What you think of as casual sex over time can become something else if done enough. This is why friends with benefits can end up being more complicated than a couple of hook-ups or a one-night stand.

Can you maintain your friendship?

Ultimately, if maintaining the friendship is important to both of you, it will work out in the end. But it might require a little extra effort on your part.

Even though I don’t often fall into gender stereotypes, I might in a friends-with-benefits situation. According to an article on Psychology Today, women are more likely to focus on the friendship part while men are more focused on the benefits part. This is probably part of why I don’t have much of a problem moving forward. To me, the connection between us is important and vital, and that friendship matters more than anything else we might have done (or contemplated doing).

Hey, I’m not a man, so I’d love to hear a male perspective on this. Leave a comment or join the conversation in our #Adulting community on Facebook.)

At any rate, I did have someone I’ve known for a long time tell me, after our hook-up experience, that our friendship is strong enough to deal with this. And we’ve actually been in touch more often via personal messages since the *ahem* incident. Of course, it probably helps that he lives on a different continent.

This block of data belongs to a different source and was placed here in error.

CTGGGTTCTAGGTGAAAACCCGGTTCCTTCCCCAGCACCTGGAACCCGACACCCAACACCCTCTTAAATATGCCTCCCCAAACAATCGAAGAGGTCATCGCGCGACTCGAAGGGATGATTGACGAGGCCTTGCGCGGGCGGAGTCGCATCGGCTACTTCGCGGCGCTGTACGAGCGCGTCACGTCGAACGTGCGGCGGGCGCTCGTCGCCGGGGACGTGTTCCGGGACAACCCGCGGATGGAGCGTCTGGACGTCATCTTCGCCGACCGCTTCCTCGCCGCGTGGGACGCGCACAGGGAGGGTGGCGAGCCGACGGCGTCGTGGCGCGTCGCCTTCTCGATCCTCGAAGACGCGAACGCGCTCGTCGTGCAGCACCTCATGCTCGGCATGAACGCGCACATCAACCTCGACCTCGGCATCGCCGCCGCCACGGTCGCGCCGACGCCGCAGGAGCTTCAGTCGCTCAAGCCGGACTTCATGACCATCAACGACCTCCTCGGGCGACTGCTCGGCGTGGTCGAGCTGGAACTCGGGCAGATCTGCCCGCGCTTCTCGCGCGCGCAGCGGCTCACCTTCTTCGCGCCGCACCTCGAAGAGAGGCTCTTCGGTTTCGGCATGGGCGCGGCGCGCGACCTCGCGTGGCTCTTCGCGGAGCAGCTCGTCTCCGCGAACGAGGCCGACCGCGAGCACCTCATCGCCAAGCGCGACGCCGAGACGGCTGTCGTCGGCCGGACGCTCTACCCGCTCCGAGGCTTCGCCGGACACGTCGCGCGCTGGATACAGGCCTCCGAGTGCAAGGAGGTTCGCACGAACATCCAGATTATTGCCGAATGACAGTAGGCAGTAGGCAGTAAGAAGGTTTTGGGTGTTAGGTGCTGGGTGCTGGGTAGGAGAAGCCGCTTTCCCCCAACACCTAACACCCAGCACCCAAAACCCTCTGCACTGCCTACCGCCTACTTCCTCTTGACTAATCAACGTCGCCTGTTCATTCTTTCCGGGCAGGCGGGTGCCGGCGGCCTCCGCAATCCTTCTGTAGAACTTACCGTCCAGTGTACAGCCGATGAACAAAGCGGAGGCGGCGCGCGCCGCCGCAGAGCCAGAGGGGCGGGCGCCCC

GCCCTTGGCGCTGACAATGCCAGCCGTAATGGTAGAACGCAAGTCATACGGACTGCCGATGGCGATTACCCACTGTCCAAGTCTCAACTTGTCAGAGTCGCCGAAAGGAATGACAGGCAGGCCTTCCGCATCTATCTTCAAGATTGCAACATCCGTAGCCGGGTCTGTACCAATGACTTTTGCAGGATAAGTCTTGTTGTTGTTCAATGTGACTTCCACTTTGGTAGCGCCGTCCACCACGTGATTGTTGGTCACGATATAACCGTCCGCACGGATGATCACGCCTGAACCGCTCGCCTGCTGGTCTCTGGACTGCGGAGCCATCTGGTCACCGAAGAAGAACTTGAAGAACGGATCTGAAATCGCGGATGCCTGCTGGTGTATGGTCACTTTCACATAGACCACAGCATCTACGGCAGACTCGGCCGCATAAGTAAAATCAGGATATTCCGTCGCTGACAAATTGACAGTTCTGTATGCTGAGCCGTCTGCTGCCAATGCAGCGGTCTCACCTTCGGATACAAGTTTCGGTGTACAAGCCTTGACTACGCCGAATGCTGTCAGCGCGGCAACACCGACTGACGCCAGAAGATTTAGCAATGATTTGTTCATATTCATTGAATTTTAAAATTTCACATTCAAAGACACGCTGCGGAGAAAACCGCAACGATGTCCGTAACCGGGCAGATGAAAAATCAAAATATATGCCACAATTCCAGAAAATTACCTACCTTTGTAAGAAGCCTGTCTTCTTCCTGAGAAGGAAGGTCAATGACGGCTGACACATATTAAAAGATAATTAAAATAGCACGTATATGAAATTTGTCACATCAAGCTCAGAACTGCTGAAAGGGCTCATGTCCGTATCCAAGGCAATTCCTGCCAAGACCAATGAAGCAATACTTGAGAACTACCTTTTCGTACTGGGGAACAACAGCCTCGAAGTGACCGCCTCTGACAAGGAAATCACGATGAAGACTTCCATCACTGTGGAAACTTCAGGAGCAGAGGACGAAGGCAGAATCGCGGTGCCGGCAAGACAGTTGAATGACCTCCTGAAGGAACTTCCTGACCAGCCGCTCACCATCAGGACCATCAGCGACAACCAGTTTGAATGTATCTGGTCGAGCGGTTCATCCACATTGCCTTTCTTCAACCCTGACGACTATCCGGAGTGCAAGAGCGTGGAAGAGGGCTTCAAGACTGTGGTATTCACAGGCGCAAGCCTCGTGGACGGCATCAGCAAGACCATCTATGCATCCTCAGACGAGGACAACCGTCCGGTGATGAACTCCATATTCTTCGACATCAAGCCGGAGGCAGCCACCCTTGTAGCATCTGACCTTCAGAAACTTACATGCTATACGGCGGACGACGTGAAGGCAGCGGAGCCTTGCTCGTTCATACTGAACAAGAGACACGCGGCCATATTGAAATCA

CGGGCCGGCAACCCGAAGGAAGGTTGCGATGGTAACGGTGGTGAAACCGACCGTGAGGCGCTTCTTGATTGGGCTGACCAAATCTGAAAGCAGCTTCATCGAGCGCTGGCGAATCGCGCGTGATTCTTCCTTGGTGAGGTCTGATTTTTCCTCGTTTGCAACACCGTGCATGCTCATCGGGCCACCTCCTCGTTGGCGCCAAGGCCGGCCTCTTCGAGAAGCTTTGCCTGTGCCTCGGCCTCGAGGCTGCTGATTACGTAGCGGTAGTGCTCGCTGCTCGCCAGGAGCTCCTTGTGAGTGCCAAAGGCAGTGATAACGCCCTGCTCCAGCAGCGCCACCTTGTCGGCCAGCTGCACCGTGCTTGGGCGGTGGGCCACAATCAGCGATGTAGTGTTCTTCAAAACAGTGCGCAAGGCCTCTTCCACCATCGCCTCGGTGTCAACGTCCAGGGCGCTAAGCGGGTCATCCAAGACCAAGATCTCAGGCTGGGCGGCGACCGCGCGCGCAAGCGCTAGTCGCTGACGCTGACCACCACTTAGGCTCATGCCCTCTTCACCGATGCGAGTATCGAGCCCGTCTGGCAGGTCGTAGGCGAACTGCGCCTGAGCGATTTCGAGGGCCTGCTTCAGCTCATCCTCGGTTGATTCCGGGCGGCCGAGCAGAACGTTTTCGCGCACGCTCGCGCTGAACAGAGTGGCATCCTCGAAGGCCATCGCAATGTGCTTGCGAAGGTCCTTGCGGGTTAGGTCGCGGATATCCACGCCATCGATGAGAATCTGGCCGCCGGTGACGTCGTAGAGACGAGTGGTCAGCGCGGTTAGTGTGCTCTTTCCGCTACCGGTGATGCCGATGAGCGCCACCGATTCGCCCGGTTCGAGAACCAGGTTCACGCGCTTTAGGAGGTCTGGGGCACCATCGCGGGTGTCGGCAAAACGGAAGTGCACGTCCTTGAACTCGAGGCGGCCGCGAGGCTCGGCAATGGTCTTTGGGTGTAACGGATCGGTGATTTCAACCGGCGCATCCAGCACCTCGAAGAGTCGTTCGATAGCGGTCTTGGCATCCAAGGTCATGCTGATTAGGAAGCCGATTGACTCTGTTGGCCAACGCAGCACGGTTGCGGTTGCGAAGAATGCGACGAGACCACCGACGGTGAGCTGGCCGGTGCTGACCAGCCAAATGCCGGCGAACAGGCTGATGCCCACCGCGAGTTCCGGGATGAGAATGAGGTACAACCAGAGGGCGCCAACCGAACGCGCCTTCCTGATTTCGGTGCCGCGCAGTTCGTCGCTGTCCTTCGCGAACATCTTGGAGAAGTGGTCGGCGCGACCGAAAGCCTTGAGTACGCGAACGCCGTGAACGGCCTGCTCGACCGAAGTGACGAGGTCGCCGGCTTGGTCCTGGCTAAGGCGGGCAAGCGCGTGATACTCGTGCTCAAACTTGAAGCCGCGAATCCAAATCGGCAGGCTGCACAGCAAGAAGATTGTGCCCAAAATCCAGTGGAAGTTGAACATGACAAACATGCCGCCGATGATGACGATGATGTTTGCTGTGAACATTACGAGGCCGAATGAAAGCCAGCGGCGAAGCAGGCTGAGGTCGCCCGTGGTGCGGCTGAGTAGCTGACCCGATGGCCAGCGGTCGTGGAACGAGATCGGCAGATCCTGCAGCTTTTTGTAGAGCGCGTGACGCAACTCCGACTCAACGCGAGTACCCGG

Proximity probably has a lot to do with maintaining a friendship after a friends with benefits. In fact, before you embark on this type of adventure, it makes sense to carefully consider how often you will see your buddy, and how close you live to each other. Seeing each other all the time after the benefits fizzle out probably doesn’t help the cause.

Follow these rules in your FWB situation.

Setting some ground rules can help you be better friends with benefits. And by “better,” I mean getting through it without losing your friend when you lose the benefits. Here are some ideas for ground rules to follow:

  1. Communicate like adults: Seriously. Talk about your goals for this relationship. Be open about what you like and what you don’t. Ima repeat that. Be open. This only works if you’re both honest. And if you feel yourself developing romantic feelings, mention it ASAP. Say you want to pull back to avoid hurting the friendship and see if your sex buddy agrees. If s/he doesn’t, that’s still a sign that you need to change things up.
  2. Don’t act like a couple: Don’t see each other Every. Single. Day. Don’t act like a couple. Remind yourself that you’re not dating. Unless you want to become a “real” couple, you need to make sure you’re not acting like it. This includes bringing your sex buddy around to family and friend events that s/he normally wouldn’t be at.
  3. Remember that you’re non-exclusive: You can’t get upset when your buddy goes out with someone else. The whole point is that you’re non-exclusive. If someone starts getting jealous, it’s probably time to ax the benefits and see if you can salvage the friendship. And, it goes without saying, but I’ll say it anyway: PROTECTION. Make sure you’re properly protected because who knows what else is going on there with your sex buddy.
  4. Keep it off social media: For reals. It’s a Very Bad Idea to share things about your friends with benefits relationship on social media. Going through a breakup on social media is hard enough. Leave the “it’s complicated” status update and other info off. You and your sex buddy should be careful about who knows what’s going on.